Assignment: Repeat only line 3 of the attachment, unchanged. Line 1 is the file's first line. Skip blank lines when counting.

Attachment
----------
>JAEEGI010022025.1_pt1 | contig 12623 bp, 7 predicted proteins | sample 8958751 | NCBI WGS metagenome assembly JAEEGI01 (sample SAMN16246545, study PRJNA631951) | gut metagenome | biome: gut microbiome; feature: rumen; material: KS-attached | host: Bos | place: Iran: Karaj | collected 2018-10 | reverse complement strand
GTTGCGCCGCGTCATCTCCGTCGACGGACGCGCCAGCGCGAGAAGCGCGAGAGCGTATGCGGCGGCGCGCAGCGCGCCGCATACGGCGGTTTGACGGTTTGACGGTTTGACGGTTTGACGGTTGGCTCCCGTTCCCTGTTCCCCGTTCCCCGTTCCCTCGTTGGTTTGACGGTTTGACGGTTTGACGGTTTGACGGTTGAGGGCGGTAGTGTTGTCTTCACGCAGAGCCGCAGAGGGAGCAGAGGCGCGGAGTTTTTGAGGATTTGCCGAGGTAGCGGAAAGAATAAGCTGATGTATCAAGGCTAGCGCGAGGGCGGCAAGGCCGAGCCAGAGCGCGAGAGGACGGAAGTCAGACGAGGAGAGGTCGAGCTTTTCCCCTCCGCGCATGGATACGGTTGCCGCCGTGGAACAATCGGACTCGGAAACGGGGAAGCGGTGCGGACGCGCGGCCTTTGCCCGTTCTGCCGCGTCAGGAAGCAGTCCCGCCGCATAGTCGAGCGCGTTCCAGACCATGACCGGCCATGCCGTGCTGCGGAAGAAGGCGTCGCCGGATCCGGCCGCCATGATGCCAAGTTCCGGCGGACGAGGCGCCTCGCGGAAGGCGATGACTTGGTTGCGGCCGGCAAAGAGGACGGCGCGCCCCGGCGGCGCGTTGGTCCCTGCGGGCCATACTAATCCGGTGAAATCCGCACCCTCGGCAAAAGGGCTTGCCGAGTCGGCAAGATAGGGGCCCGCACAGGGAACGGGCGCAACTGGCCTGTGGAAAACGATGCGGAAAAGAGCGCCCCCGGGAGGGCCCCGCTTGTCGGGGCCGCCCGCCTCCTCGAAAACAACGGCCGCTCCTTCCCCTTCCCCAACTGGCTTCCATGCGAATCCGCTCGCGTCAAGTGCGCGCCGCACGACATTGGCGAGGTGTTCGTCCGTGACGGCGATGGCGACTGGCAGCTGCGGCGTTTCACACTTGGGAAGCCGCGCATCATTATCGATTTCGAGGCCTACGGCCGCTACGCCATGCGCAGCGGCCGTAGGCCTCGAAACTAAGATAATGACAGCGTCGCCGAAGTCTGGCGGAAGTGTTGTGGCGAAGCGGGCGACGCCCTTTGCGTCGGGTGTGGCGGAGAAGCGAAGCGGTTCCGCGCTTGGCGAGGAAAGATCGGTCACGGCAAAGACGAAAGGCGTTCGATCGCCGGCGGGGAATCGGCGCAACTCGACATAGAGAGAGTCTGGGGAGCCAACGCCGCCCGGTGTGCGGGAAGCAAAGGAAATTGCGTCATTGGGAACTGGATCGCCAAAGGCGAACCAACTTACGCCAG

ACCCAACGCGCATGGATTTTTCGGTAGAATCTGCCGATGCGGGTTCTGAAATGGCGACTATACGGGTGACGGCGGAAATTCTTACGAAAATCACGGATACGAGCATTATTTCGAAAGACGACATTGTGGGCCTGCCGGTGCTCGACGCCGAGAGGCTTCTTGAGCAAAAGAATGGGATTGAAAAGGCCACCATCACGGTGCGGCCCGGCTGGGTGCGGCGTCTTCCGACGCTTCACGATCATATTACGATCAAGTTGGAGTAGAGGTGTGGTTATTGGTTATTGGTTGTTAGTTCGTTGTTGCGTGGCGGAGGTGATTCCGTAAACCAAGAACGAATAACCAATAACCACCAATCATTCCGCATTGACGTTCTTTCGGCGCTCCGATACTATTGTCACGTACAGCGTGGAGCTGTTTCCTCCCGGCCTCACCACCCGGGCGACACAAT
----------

ACCCAACGCGCATGGATTTTTCGGTAGAATCTGCCGATGCGGGTTCTGAAATGGCGACTATACGGGTGACGGCGGAAATTCTTACGAAAATCACGGATACGAGCATTATTTCGAAAGACGACATTGTGGGCCTGCCGGTGCTCGACGCCGAGAGGCTTCTTGAGCAAAAGAATGGGATTGAAAAGGCCACCATCACGGTGCGGCCCGGCTGGGTGCGGCGTCTTCCGACGCTTCACGATCATATTACGATCAAGTTGGAGTAGAGGTGTGGTTATTGGTTATTGGTTGTTAGTTCGTTGTTGCGTGGCGGAGGTGATTCCGTAAACCAAGAACGAATAACCAATAACCACCAATCATTCCGCATTGACGTTCTTTCGGCGCTCCGATACTATTGTCACGTACAGCGTGGAGCTGTTTCCTCCCGGCCTCACCACCCGGGCGACACAAT